Man once on death row in Texas pleads guilty to keeping a sex sl - KOAA.com | Continuous News | Colorado Springs and Pueblo

Man once on death row in Texas pleads guilty to keeping a sex slave

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Claude Wilkerson Claude Wilkerson

A plea deal is reached in the case of a Colorado man accused of keeping a homeless woman chained in his basement and treating her as a sex slave over the course of several months in Gateway, about an hour southwest of Grand Junction.
Claude Lee Wilkerson pleaded guilty on Tuesday to counts of second-degree assault and false imprisonment. The deal calls for six years in prison and three years on parole.

Wilkerson was arrested in February 2016 after sheriff's deputies visited his home and found a woman who asked officers to arrest her on an outstanding warrant.
This wasn't Wilkerson's first run in with the law. In 1983, Wilkerson spent time on death row in Texas. How Wilkerson got off of death row is explained by the former defense attorney of Claude Wilkerson, and a former Houston police officer who investigated his capital murder case, went into detail on about how he was able to get his death row case dismissed.

The Murders

Earl Musick, the former HPD officer, described the murder case -- in which three people were killed in January 1977 during a botched robbery at a jewelry store, where Wilkerson once worked.

Musick said Wilkerson had planned the robbery.

"They held them hostage, taped them up, put duct tape over their eyes with tissue so they couldn't see. They took them form the jewelry store ... and they took about $200,000 worth of jewelry," Musick said. "What was planned was the robbery of the jewelry store. Claude was not going to be -- he was on the outside, kind of planning it."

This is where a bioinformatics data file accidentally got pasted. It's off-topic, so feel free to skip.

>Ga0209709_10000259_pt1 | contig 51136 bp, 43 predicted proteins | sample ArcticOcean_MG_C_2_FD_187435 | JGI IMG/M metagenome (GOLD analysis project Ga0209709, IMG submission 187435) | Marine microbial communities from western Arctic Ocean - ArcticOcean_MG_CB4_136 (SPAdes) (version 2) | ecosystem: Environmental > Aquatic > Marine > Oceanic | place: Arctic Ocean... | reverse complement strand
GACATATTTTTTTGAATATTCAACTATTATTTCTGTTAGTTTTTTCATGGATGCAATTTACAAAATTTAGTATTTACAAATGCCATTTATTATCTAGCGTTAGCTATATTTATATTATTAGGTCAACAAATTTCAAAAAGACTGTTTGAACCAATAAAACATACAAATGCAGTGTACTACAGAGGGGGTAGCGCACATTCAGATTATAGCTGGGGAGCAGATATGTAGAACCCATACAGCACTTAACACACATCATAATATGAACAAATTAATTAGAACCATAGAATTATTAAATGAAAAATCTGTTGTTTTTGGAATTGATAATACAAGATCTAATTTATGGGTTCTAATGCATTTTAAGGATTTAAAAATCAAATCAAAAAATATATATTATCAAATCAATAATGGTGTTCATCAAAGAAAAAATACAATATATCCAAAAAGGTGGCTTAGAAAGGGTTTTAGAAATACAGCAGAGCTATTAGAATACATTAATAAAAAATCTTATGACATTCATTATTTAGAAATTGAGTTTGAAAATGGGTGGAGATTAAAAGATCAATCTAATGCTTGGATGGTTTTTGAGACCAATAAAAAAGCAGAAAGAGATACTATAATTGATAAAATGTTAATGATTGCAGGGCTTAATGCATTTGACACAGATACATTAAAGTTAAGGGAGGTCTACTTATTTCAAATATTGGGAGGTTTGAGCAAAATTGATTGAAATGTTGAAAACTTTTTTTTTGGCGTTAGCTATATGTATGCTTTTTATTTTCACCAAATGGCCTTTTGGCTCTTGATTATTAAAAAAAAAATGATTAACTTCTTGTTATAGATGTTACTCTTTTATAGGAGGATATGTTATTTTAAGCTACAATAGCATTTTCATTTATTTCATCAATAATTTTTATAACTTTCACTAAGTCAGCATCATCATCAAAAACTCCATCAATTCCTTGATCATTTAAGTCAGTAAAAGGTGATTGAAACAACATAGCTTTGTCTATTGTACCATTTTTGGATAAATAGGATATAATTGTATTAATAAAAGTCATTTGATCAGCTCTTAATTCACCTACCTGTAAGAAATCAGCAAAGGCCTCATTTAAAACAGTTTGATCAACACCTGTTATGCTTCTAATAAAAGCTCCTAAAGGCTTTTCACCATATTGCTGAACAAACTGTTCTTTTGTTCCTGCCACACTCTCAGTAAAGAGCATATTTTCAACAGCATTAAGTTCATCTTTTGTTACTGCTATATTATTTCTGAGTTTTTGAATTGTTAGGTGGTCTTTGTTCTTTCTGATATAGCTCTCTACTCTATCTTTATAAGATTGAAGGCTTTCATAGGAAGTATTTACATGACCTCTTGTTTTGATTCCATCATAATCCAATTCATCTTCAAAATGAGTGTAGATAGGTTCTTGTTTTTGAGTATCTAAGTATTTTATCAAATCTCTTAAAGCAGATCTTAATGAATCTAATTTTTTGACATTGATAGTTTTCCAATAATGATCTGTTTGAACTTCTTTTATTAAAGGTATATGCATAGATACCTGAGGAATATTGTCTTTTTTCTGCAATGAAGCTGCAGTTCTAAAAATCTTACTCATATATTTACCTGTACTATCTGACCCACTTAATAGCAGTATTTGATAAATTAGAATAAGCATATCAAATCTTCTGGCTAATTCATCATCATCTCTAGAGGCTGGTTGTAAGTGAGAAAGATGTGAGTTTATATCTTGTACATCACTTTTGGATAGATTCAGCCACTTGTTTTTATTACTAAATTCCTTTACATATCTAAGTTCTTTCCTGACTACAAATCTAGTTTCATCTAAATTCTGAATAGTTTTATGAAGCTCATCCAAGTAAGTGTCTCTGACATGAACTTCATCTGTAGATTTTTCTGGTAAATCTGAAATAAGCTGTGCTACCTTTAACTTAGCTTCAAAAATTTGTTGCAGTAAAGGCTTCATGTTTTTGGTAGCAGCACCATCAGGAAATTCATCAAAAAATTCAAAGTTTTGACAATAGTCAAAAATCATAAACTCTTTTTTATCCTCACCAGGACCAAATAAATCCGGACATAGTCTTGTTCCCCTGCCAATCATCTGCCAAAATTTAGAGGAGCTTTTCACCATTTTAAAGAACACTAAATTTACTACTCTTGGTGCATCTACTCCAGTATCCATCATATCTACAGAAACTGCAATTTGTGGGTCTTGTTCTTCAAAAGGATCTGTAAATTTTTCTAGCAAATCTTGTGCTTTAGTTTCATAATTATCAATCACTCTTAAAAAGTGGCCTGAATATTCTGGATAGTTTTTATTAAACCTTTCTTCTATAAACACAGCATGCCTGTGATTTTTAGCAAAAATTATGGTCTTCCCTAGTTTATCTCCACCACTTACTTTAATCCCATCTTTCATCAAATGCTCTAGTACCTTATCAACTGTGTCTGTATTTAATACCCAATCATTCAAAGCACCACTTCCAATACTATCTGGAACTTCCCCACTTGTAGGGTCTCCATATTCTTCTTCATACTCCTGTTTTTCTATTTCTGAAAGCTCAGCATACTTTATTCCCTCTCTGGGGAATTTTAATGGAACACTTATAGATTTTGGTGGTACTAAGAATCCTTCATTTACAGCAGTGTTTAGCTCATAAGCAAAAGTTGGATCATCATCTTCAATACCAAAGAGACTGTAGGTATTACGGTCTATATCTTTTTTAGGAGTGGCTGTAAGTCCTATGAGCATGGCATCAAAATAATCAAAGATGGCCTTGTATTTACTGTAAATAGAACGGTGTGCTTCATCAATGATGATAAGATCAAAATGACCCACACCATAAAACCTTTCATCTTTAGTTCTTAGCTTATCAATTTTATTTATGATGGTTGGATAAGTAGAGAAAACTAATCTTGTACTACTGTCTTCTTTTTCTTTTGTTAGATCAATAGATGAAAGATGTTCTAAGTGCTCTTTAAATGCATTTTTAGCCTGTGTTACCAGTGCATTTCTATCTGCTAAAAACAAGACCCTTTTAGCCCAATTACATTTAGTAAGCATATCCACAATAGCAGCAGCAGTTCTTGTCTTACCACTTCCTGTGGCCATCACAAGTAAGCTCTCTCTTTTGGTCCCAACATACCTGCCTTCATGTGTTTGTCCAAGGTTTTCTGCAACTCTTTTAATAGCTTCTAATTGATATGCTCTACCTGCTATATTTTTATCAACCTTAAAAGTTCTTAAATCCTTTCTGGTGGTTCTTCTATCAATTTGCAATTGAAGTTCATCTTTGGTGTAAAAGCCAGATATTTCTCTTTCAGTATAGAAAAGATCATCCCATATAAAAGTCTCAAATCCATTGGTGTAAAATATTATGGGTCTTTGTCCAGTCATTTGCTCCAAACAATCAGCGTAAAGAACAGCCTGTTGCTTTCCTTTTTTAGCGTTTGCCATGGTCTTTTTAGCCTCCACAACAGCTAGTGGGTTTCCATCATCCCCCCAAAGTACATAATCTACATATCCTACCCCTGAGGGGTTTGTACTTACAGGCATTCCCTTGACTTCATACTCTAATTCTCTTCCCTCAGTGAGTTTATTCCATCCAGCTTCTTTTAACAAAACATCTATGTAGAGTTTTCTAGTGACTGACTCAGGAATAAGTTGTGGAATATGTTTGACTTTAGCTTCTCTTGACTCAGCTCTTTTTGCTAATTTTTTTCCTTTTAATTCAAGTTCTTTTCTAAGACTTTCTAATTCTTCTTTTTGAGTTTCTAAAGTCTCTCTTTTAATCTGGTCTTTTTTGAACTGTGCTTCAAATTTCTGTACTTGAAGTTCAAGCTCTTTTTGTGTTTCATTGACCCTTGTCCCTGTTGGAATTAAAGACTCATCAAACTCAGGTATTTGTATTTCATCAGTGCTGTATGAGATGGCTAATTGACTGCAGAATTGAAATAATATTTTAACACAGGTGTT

Musick said three others were doing the robbery.

"Once they got them taped and everything, then Claude came in. Don Fantich recognized Claude's voice," he said. "Fantich said, 'Claude, I know that's you.' And because he had recognized the voice, they all get together and decide that they have to dispose of them."

The Confession

Musick said he had gotten to know Wilkerson over the years.

When Wilkerson saw Musick at the police station, he told the police captain he would be willing to describe the robbery to Musick.

"I know Earl Musick. Ask Earl to come in here and I'll tell him what happened," Musick recalled Wilkerson saying. "So, Claude basically got me to come in and from there we did a confession and all of that."

But Musick said Wilkerson only confessed to a part of the crime.

"He confessed to being part of the abduction, but claimed not to know that they were murdered," Musick said.

That confession was enough to help prosecutors convict Wilkerson of murder in 1978. He was sentenced to death and spent four years on death row before his case was dismissed because of the way the confession was given.

Wilkerson had invoked his right to an attorney during the interrogation, prior to the confession, but Musick said he unknowingly continued to interrogate him after a period of time after not hearing from the lawyer.

That violated a Supreme Court decision, said Stanley Schneider, Wilkerson's attorney at the time.

"They reinitiated interrogation after he asked for lawyer," Schneider said. "Once you stop that interrogation, you can't go back and reinitiate."

A federal court agreed and ruled that the confession was inadmissable, as was "the existence of accomplices, the bodies of the victims, the murder weapons and the stolen jewelry. 

Wilkerson was freed on bond in 1983 and moved to Colorado four years later.

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